Nikola Martinoski

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Nikola Martinoski, sometimes spelled Martinovski (Macedonian: Никола Мартиноски), (August 18, 1903 - February 7, 1973) was a Yugoslavian and Macedonian painter[1] who is now generally considered a founder of contemporary Macedonian art.[2] He is best known for his Mother with Child painting which, although first created in the 1930s, was not completed until the 1960s. He is also known as "The Doctor" for the great amount of paintings he donated to modern art.[2]

Early Life[edit]

Martinoski was born Nikolache Martin, in 1903 to an Aromanian family in Kuruşova (which at the time was part of the Ottoman Empire).[3] He developed an interest in painting at a young age and attended art classes at the workshop of Dimitar Andonov-Papradinski, an icon painter in Skopje. Prior to 1921 he was constantly on the move. He finally settled down in Bucharest, Romania and attended the Academy of Fine Arts (now known as the Bucharest National University of Arts) from which he graduated in 1927.[1]

Years in Paris[edit]

Martinoski spent two years (1927–1928) in Paris at the Académie de la Grande Chaumière (famous for former students Amedeo Modigliani and Boris Anrep) and the Académie Ranson with artists like the Polish painter Moise Kisling and Roger Bissiere who acted as mentors. This period had affect his way of life and subsequently his style of painting.[1]

Life in Skopje[edit]

Martinoski came back to Skopje with the air of a Parisian gentleman and brimming with avant-garde ideas about art. He developed a very specific expressionistic style and started dealing with social themes rather than portraits. He soon became a member of the Belgrade group Oblik.[4]

His first individual exhibition was in 1929 in Skopje and he continued exhibiting in other cities such as Belgrade, Zagreb and Paris. While he continued drawing, painting, and exhibiting, Martinoski also began creating large wall paintings. Later, he established the Artistic Gallery located in Skopje (now known as the National Gallery of Macedonia) and won numerous awards.[1][4]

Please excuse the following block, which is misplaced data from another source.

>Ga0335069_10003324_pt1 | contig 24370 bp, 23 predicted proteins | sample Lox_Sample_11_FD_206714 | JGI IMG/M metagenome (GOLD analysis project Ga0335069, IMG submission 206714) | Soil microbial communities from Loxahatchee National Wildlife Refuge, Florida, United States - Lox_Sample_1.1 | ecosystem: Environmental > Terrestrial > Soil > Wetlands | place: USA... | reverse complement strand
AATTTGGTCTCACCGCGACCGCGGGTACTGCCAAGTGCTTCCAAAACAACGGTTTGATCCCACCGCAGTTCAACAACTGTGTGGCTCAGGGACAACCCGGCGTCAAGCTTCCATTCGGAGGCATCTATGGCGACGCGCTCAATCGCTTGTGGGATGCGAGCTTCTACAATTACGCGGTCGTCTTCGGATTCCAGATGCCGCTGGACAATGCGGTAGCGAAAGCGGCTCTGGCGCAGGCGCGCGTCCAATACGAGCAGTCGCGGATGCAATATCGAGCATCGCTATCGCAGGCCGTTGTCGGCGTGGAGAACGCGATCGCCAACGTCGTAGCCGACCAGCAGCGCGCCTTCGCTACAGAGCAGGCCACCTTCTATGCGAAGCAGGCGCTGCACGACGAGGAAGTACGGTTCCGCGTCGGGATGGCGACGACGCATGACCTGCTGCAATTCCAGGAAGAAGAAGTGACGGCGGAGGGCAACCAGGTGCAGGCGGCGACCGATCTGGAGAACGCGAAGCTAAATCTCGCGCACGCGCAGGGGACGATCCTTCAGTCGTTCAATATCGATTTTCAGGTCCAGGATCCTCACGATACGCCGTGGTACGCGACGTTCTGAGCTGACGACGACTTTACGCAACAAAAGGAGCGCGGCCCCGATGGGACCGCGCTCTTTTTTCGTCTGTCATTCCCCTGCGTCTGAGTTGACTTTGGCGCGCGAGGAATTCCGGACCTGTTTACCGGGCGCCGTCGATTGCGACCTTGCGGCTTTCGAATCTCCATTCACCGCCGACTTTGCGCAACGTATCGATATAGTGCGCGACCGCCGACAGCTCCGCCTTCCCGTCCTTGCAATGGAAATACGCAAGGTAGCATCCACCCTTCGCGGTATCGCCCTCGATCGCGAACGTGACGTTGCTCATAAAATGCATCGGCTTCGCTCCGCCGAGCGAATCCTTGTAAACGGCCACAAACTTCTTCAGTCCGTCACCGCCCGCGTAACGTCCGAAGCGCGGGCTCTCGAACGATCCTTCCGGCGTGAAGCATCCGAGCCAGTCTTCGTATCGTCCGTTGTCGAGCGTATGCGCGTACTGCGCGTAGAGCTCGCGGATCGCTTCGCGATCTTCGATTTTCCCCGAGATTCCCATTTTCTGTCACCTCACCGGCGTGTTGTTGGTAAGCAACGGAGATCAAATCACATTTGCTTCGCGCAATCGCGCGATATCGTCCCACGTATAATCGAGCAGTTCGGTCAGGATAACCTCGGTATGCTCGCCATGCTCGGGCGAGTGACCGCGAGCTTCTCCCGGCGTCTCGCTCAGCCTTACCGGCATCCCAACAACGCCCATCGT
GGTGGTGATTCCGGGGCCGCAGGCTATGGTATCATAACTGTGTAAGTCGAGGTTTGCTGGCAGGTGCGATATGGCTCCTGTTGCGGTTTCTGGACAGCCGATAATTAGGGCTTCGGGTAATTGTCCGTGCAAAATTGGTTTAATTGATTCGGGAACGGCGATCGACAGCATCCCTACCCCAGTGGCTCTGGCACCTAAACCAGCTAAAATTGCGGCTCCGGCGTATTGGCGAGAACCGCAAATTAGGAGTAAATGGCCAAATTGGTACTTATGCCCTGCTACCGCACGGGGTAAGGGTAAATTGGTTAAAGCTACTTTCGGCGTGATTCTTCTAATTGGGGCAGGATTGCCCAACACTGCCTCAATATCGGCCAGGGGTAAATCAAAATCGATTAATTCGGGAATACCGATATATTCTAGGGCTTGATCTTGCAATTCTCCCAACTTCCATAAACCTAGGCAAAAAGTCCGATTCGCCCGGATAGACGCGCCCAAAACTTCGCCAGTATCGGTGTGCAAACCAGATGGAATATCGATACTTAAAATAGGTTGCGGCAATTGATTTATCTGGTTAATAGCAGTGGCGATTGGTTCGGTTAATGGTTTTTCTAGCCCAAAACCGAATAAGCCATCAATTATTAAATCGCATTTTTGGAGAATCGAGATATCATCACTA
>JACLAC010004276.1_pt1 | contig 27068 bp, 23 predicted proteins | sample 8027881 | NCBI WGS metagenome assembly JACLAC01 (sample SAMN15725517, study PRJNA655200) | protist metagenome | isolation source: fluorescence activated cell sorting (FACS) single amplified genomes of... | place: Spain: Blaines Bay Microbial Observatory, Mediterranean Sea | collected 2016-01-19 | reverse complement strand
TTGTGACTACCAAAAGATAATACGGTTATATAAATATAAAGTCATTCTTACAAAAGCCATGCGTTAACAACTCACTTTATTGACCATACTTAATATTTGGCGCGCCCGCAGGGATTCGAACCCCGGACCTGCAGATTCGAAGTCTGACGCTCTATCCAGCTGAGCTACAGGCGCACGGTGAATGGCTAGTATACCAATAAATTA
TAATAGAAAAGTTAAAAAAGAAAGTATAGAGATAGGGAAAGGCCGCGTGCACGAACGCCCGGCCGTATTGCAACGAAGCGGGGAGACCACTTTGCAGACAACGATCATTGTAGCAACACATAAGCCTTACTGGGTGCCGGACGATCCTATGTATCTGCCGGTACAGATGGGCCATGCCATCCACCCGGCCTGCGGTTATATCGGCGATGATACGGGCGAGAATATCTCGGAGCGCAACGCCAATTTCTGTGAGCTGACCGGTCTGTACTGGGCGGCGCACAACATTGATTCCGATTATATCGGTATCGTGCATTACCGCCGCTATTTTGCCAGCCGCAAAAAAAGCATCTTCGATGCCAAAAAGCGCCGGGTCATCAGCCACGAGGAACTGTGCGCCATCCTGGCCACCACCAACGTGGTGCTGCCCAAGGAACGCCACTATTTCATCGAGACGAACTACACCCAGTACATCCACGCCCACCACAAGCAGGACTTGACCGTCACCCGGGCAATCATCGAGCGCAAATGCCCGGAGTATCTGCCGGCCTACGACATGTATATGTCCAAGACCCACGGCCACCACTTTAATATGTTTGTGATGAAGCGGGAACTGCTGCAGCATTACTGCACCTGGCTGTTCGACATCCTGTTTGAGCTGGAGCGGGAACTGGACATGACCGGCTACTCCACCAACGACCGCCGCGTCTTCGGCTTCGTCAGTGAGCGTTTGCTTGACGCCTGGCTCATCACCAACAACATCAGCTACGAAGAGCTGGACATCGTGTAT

Martinoski died on February 7, 1973, at the age of sixty-nine and gave sixty-two of his paintings to Kruševo as a gift. His home in Kruševo is now a gallery, where a small number of his works are exhibited.[5][4]

100 Years of Martinoski's Birth[edit]

In 2003, the National Gallery of Macedonia completed the project "100 years from Martinoski's birth". The exhibition featured paintings never shown publicly before because Martinoski had left 116 of his paintings to his family in a nondescript box. After seeing the paintings, Martinoski's devotees were surprised to find a new, previously-unexplored side of him. These paintings had never before been seen or discussed.[5]

Painting Style[edit]

Many of Martinoski's works were greatly influenced by medieval fresco art and modern Parisian school crisscross. However, his strongest artistic creations were portraits.[2]

References[edit]

  1. ^ a b c d "Life". Nikola Martinoski. Retrieved 3 July 2013. 
  2. ^ a b c "Nikola Martinovski Biography". GRAL Gallery. Retrieved 3 July 2013. 
  3. ^ Destination Avdela 2012, Or Back to the Future a Travelogue, Paul Beza, Fast-Print Publishing, 2013, ISBN 1780356285, p. 37.
  4. ^ a b c Martinovski, Nikola; Borislav Traikovski; Maja Hill; Dimitar Kondovski; Marin O Kocalev; Petar Mazev; Gavril Atanasov (2010). Macedonian Painters. [S.l.]: General Books. ISBN 978-1-157-25436-2. Retrieved 30 May 2014. 
  5. ^ a b "Exhibition of Previously Unseen Works by Nikola Martinoski". Culture: Republic of Macedonia. Retrieved 3 July 2013. 

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